Notes from My First Lesson on Finance- part two

Since you are here I believe you have already read the prequel to this post found here.This post would cover the following topics as promised:

    • Basics of the Balance Sheet
    • Fundamentals of the Profit and Loss account
    • The Cash flow statement
    • Validating your assumptions
    • The Seven financial reactions to any decision you would take.

    1. Basics of the BALANCE SHEET

    In simple terms the balance Sheet has 2 columns viz. Money required and Money Funded:

    Money Required

    Money Funded

    Capital employed

    Capital Employed

    Investing

    Financing

    I Own

    I Owe

    Operations

    Finance

    Application of Funds

    Source of Funds

    Fixed Assets
    +
    Working Capital

    Net Worth
    +
    Loaned Funds

  • Money Required.: Fixed Assets + Working capital (cycle) – Liquid cash is the worst asset- it cant get liquid any further and we don’t get any returns on it. Although some amount of petty cash is a must for day to day business expenses- more than that is a waste.
  • Money Funded : (Share Capital + reserves = ) Net Worth + loaned Funds – Net Worth = Money brought in by the owner and that retained in the business.
    – Reserves = assets, land, Accounts receivable etc. Reserve Rich not= Cash rich
  • Equity is more expensive than debt
  • “Profit is a liability for a business -cause it is the investors money to be returned. So is Loss an Asset?”

2. Basics OF Profit and Loss Accounts

  • Money that comes from Sales –> Income
  • Income – Variable Cost = Contribution i.e the surplus from income that covers for the foxed costs
  • Contribution – Fixed Cost = Profit Before Interest and Tax (PBIT) aka Operating Profit
    If PBIT is +ve –> operationally we are making a profit – operating profit
  • PBIT – Interest on Long term Loans = Profit Before Tax (PBT) aka Taxable profit
  • PBT – Tax = Profit after Tax (PAT) aka Net Profit
  • PAT – Dividend = Retained Earnings –> Net worth
  • USA norm for PBIT is EBIDTA – Earnings before Interest Depreciation Tax and Amortization
    Amortization: like depreciation – you spread the expenditure across a period e.g. you don’t depreciate Brand Name/Goodwill. IPL/EPL teams bought would be typically amortized.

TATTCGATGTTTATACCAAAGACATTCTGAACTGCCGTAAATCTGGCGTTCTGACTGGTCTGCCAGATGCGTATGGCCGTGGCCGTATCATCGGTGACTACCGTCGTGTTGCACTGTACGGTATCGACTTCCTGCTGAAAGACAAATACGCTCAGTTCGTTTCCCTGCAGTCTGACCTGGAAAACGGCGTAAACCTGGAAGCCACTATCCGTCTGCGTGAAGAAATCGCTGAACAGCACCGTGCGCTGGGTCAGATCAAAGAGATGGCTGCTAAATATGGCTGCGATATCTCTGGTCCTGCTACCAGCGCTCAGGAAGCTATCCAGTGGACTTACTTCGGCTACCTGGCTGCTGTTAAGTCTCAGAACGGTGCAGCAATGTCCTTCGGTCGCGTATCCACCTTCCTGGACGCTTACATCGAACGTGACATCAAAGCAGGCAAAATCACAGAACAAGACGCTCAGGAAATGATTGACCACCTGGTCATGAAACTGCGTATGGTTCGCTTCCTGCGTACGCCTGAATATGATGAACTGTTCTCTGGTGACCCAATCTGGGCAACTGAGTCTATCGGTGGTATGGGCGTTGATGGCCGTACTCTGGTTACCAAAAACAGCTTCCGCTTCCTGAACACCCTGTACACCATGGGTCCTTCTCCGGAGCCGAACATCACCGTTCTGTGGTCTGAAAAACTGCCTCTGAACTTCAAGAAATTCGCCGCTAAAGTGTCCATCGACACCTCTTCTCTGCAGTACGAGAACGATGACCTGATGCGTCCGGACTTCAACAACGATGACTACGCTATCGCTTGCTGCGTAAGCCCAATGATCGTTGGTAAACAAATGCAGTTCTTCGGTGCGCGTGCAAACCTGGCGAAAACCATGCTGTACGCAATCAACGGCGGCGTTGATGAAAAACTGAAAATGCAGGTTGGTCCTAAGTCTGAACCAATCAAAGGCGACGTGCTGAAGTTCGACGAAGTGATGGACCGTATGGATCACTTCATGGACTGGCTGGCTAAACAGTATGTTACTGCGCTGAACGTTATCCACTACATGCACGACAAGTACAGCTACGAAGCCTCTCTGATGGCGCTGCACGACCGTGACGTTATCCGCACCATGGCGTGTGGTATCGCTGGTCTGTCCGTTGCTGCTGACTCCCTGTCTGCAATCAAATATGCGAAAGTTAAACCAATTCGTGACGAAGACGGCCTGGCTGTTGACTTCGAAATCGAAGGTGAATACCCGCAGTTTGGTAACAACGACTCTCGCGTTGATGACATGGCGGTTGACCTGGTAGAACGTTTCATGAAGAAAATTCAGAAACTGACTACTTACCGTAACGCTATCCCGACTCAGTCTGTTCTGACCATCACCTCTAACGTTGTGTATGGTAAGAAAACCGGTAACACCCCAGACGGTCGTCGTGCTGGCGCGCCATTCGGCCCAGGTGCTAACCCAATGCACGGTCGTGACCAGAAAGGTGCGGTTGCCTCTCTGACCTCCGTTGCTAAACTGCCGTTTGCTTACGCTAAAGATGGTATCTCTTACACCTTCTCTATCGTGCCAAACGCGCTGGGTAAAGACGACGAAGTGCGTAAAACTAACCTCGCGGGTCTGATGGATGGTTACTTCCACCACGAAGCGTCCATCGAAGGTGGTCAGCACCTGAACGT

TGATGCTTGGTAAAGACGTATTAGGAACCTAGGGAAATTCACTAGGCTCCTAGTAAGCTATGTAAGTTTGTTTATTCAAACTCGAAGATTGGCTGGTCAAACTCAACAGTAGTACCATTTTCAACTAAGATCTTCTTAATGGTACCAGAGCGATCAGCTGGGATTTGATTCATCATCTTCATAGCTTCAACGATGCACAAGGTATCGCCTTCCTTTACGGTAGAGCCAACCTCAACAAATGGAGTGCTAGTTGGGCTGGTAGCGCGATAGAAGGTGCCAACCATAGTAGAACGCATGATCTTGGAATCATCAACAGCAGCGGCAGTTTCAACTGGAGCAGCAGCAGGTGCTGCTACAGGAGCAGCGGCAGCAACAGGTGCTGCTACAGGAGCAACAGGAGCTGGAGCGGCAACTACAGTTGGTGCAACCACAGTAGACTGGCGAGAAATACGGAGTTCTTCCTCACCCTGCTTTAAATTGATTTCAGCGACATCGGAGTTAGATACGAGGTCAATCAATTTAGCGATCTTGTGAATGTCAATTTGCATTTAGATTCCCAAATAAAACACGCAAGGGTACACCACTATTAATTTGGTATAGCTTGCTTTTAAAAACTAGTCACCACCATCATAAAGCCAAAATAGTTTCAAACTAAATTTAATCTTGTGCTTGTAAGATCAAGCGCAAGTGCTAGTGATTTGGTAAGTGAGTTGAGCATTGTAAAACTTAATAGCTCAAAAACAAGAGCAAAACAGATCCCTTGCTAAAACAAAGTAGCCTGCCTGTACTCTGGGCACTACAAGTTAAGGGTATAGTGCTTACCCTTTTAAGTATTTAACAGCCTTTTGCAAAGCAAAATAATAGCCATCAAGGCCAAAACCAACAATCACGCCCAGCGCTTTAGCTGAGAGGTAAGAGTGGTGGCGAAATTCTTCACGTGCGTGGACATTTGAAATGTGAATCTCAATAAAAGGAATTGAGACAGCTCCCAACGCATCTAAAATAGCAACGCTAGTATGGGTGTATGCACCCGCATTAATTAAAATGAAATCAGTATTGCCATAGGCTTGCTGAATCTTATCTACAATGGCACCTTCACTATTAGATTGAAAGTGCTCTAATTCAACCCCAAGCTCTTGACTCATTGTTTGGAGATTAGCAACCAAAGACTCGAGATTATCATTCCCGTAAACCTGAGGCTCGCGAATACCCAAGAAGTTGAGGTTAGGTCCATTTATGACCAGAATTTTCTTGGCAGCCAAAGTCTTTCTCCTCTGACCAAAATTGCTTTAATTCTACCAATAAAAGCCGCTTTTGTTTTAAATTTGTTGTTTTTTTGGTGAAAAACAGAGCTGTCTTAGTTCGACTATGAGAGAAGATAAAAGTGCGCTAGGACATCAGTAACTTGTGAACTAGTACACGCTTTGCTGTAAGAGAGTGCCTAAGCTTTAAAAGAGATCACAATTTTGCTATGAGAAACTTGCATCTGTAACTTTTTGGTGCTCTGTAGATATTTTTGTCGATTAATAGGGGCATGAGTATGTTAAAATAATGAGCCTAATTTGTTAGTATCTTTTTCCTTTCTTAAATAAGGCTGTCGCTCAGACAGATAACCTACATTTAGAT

“Profit is a liability for a business -cause it is the investor’s money to be returned. So is Loss an Asset?”

3. CASH FLOW STATEMENT

The following table illustrates the fundamentals before one ventures into drafting a cashflow statement.

    Operating Investment Finance
    PBDIT
    (-) Increase in Working Capital [other than cash]
    (+) Decrease in working capital
    (-) Taxation
    Sale proceeds from fixed Assets or investments


    (-)Purchase of fixed
    Assets/investments
    (+) Interest from investments

    Issue of share capital

    (+) Long term loan taken

    (-)Repayment of loan
    (-) Drawings
    (-) Pyment on Interest of loans
    (-) Dividend paid on capital

A successful business depicts the following traits:

  • Share Capital is issued only to purchase fixed assets and investments and for drawings.
  • Sale proceeds from fixed asset/investments are used only to purchase fixed assets/investments
  • Operational profits are used for repayment of loans and for further investments.

Other points:

  • Cash flow statement cannot be easily fudged and one should not try to do so just for the sake of impressing potential investors.
  • Working Capital is technically the working capital ‘gap’ and is always a cycle.

3. Validating your assumptions

    • Apply Ockham’s razor : Get as close to reality as possible.
    • Possible ways to validate:
      – Get an industry insider to invest in you.
      One of the best ways to validate as he is a better judge of the industry trends and unsolved problems through his experience than you are with your market research.- Get a gainful employee to join your Co.
      If s/he can leave his stable and plush job to join your new venture it means either your venture is super or that he is a bozo.
    • Mistrust the obvious.
    • Understand your sphere of influence ,concern and control.
  • 4. THE 7 FINANCIAL REACTIONS TO ANY DECISION YOU TAKE

    There are seven distinct and finite financial reactions that can take place for any decision we make

  1. Increase in Sales Volume
  2. Decrease in Fixed Cost
  3. Increase in Selling Price
  4. Decrease Variable Cost
  5. Change in Product Mix
  6. Reduction of Fixed Assets
  7. Reduction of Working Cap (gap)

That brings us to the end of my notes from my first lesson in finance.
They seems pretty logical to me , however I do not endorse or assure that these would work for everybody/anybody- as an explorer and a learner I just wanted to share this the likeminded readers.

Cheers!